Oct. 19 (Bloomberg) -- Twenty-one people in the U.S. have died from a fungal meningitis outbreak linked to tainted steroid injections for back pain, health authorities said.
The contaminated drugs are tied to 271 reported illnesses in 16 states, the U.S. Centers for Disease Control and Prevention said today in an update posted on its website. The Food and Drug Administration has informed states which hospitals and clinics received products from the New England Compounding Center connected to the outbreak, Sarah Clark-Lynn, a spokeswoman for the agency, said today in a telephone interview.
Medicines meant to be injected that were made by the pharmacy may be contaminated, the agency has said. The FDA plans to list on its website the health-care providers that bought any drugs from NECC, Clark-Lynn said.
“We have reason to believe they were working in all 50 states,” she said.
Delaware has made public its list of 13 health-care providers who received drugs from the pharmacy. The state’s information includes whether the products are injectable or not.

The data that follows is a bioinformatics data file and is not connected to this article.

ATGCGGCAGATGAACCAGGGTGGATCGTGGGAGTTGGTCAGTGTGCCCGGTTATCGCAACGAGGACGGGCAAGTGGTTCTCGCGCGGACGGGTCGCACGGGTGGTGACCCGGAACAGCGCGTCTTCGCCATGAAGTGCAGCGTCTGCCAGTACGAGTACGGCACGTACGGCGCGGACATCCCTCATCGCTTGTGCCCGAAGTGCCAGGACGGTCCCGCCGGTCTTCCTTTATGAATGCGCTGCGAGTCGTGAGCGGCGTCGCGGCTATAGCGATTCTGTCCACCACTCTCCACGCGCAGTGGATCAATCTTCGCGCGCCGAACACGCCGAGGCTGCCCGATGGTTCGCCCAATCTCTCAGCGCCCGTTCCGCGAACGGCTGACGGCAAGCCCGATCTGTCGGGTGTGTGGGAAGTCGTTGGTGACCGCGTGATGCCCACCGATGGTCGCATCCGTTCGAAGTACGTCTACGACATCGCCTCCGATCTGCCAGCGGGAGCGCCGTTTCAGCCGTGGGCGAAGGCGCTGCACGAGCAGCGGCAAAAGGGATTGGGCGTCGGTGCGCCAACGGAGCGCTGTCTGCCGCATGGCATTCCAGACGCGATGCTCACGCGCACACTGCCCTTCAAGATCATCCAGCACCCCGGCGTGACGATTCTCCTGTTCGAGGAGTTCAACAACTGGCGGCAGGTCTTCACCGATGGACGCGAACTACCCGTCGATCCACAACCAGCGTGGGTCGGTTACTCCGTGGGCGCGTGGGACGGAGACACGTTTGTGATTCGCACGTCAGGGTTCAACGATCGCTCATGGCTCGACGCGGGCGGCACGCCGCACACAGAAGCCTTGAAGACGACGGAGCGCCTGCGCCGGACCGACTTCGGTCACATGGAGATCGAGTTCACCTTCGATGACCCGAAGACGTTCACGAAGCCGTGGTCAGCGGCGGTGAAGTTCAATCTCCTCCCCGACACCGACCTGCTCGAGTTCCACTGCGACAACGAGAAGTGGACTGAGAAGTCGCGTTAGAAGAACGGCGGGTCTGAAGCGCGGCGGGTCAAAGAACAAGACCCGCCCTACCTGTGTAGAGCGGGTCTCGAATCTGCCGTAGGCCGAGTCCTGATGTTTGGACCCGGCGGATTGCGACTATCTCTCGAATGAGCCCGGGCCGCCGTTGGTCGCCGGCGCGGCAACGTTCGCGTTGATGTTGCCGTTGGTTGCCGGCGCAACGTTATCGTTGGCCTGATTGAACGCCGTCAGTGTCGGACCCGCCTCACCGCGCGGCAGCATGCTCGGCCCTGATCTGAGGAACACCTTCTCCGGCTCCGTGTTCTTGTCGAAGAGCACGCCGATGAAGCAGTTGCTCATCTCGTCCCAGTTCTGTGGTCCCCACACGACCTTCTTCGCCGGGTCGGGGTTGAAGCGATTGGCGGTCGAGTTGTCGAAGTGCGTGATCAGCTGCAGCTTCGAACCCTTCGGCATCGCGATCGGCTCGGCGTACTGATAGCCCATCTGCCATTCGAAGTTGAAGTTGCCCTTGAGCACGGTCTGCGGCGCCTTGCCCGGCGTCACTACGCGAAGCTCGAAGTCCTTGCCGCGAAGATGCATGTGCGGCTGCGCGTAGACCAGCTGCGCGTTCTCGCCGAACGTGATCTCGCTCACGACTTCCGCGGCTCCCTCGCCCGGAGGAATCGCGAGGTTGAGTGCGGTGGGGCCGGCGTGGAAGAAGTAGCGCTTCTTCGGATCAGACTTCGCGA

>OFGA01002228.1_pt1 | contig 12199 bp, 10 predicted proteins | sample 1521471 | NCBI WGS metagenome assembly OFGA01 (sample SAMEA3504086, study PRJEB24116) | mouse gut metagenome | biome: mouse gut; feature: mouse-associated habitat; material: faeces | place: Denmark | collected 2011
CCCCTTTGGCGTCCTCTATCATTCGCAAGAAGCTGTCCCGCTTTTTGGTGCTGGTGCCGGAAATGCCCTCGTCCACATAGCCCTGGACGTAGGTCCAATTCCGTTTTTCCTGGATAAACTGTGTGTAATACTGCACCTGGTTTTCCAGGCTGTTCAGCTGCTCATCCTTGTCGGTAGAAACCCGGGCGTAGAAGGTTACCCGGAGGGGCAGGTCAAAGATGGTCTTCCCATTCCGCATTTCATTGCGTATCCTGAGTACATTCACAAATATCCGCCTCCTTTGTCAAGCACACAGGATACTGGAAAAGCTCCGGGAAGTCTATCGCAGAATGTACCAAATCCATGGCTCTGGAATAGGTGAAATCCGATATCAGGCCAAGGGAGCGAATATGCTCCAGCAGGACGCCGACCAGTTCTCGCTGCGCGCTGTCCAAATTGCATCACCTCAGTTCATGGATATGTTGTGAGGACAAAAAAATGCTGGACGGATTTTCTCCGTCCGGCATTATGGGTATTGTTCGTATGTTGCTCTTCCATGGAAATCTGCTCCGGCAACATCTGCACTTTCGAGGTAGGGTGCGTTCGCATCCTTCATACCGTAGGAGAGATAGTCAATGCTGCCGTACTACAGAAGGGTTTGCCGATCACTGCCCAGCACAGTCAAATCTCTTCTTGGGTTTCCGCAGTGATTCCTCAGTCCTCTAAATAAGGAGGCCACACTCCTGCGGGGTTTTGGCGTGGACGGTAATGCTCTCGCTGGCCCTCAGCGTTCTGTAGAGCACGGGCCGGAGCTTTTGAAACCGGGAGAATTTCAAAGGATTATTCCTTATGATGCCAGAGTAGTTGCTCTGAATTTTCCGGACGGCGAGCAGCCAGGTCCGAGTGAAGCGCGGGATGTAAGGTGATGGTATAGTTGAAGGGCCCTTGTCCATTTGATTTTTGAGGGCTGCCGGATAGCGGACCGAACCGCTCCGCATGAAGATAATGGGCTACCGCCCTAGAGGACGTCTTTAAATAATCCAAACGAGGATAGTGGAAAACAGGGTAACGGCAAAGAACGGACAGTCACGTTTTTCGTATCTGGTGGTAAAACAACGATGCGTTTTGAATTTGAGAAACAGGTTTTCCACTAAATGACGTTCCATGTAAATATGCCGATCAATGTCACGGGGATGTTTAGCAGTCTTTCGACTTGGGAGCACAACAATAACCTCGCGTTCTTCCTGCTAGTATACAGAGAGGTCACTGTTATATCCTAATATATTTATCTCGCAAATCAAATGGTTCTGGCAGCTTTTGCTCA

“We wanted to get out our list as soon as possible,” Jill Fredel, a spokeswoman for the Delaware Department of Health and Social Services, said in an e-mail. The state has no reported meningitis illness, according to the CDC.
New England Compounding Pharmacy Inc., which used the name New England Compounding Center, suspended operations this month and recalled 17,676 doses of the steroid after reports linked the drug to the fungal meningitis infections. The steroid was shipped to 75 hospitals and clinics in 23 states, the FDA has said.
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